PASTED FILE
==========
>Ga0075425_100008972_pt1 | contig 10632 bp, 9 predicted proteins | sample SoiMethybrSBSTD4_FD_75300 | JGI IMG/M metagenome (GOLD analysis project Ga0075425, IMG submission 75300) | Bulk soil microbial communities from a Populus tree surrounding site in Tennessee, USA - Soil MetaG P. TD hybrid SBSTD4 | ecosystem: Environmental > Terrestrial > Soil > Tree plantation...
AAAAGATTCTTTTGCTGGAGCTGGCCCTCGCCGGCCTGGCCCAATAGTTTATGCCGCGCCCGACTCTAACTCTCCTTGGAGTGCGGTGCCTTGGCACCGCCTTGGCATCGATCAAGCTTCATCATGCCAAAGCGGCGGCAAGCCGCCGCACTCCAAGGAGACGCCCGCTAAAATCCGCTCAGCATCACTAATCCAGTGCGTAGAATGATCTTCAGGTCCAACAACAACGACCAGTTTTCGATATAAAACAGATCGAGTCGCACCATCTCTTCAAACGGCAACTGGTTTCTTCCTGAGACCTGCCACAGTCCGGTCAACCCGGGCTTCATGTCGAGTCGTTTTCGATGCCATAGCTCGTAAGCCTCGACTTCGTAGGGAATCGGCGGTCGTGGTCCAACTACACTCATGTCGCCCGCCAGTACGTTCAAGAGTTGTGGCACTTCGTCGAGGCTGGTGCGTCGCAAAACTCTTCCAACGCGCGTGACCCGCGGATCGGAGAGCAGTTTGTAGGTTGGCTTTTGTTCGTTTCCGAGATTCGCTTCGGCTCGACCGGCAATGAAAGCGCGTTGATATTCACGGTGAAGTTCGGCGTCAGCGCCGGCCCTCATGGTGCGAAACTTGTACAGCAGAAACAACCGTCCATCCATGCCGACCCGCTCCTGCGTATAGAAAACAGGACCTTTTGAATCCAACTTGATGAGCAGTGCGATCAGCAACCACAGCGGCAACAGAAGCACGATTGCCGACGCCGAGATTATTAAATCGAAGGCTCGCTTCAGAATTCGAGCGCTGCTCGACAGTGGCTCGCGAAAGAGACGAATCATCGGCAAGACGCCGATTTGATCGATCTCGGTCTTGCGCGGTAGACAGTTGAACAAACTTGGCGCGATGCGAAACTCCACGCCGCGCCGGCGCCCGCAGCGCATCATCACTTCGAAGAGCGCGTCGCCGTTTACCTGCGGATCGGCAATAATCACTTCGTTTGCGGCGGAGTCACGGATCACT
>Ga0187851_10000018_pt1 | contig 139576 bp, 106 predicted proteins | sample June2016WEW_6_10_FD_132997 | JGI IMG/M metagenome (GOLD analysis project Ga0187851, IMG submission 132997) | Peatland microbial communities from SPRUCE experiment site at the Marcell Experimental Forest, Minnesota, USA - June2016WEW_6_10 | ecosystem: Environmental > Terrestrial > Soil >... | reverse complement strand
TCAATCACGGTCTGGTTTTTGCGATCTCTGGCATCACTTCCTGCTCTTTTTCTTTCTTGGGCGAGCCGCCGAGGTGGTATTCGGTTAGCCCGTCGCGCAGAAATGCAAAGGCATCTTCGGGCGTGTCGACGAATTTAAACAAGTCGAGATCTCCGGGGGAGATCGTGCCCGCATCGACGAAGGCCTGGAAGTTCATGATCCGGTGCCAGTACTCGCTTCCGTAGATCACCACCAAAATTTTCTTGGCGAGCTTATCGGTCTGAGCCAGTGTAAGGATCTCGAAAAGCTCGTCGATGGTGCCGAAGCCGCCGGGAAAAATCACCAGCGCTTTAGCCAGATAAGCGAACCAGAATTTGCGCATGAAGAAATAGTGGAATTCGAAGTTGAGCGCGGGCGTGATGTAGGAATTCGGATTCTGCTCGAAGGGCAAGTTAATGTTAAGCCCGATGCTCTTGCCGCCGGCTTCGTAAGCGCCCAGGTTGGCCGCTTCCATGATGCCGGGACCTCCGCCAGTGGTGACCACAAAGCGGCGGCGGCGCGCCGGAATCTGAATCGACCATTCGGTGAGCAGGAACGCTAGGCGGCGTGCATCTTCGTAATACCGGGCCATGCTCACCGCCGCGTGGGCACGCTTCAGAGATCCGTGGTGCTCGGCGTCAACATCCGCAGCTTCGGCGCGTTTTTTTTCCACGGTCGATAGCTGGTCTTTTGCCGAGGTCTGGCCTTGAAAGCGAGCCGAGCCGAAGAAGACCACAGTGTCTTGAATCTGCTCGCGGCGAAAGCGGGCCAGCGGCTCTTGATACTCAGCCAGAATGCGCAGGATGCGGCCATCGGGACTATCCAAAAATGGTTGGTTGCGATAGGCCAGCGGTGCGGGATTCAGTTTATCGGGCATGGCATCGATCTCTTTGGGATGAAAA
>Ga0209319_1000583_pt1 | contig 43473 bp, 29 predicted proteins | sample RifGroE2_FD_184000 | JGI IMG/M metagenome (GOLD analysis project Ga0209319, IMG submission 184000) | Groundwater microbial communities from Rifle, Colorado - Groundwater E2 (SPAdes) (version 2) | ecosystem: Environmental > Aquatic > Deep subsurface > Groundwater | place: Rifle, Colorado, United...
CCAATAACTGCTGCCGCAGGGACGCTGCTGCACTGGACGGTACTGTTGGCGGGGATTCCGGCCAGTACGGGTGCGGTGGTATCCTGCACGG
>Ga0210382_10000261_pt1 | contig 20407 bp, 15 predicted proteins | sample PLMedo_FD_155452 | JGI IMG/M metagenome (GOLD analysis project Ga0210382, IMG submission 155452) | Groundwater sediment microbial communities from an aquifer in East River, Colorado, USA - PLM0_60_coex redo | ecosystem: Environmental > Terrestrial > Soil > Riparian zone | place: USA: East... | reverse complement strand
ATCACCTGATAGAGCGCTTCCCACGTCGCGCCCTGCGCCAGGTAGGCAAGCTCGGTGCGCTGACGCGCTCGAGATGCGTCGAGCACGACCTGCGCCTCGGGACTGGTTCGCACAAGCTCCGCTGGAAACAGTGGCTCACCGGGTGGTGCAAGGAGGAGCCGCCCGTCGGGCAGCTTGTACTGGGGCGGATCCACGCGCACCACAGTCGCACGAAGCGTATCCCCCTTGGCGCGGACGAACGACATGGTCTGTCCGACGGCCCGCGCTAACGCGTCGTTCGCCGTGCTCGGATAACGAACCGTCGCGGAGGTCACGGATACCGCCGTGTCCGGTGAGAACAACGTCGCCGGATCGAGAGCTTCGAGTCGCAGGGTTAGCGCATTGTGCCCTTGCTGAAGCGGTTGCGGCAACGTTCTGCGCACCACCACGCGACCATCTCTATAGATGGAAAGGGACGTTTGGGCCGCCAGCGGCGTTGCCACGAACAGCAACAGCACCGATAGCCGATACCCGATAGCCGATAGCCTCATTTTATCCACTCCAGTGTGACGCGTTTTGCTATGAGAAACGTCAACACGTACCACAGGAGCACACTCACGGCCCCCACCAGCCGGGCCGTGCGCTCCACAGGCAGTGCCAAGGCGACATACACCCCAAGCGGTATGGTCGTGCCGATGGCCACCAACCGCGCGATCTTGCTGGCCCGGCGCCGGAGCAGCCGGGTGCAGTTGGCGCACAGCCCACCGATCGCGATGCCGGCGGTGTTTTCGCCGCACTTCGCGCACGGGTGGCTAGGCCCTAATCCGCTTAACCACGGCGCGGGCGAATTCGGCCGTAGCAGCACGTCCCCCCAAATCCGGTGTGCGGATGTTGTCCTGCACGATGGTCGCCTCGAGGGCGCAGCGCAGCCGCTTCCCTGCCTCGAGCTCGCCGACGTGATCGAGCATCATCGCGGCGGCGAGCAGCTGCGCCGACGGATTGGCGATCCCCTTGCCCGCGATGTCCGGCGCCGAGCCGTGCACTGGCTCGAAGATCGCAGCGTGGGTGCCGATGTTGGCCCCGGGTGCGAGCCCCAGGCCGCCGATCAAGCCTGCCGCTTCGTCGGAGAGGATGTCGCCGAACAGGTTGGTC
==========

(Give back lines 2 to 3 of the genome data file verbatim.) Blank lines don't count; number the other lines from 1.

AAAAGATTCTTTTGCTGGAGCTGGCCCTCGCCGGCCTGGCCCAATAGTTTATGCCGCGCCCGACTCTAACTCTCCTTGGAGTGCGGTGCCTTGGCACCGCCTTGGCATCGATCAAGCTTCATCATGCCAAAGCGGCGGCAAGCCGCCGCACTCCAAGGAGACGCCCGCTAAAATCCGCTCAGCATCACTAATCCAGTGCGTAGAATGATCTTCAGGTCCAACAACAACGACCAGTTTTCGATATAAAACAGATCGAGTCGCACCATCTCTTCAAACGGCAACTGGTTTCTTCCTGAGACCTGCCACAGTCCGGTCAACCCGGGCTTCATGTCGAGTCGTTTTCGATGCCATAGCTCGTAAGCCTCGACTTCGTAGGGAATCGGCGGTCGTGGTCCAACTACACTCATGTCGCCCGCCAGTACGTTCAAGAGTTGTGGCACTTCGTCGAGGCTGGTGCGTCGCAAAACTCTTCCAACGCGCGTGACCCGCGGATCGGAGAGCAGTTTGTAGGTTGGCTTTTGTTCGTTTCCGAGATTCGCTTCGGCTCGACCGGCAATGAAAGCGCGTTGATATTCACGGTGAAGTTCGGCGTCAGCGCCGGCCCTCATGGTGCGAAACTTGTACAGCAGAAACAACCGTCCATCCATGCCGACCCGCTCCTGCGTATAGAAAACAGGACCTTTTGAATCCAACTTGATGAGCAGTGCGATCAGCAACCACAGCGGCAACAGAAGCACGATTGCCGACGCCGAGATTATTAAATCGAAGGCTCGCTTCAGAATTCGAGCGCTGCTCGACAGTGGCTCGCGAAAGAGACGAATCATCGGCAAGACGCCGATTTGATCGATCTCGGTCTTGCGCGGTAGACAGTTGAACAAACTTGGCGCGATGCGAAACTCCACGCCGCGCCGGCGCCCGCAGCGCATCATCACTTCGAAGAGCGCGTCGCCGTTTACCTGCGGATCGGCAATAATCACTTCGTTTGCGGCGGAGTCACGGATCACT
>Ga0187851_10000018_pt1 | contig 139576 bp, 106 predicted proteins | sample June2016WEW_6_10_FD_132997 | JGI IMG/M metagenome (GOLD analysis project Ga0187851, IMG submission 132997) | Peatland microbial communities from SPRUCE experiment site at the Marcell Experimental Forest, Minnesota, USA - June2016WEW_6_10 | ecosystem: Environmental > Terrestrial > Soil >... | reverse complement strand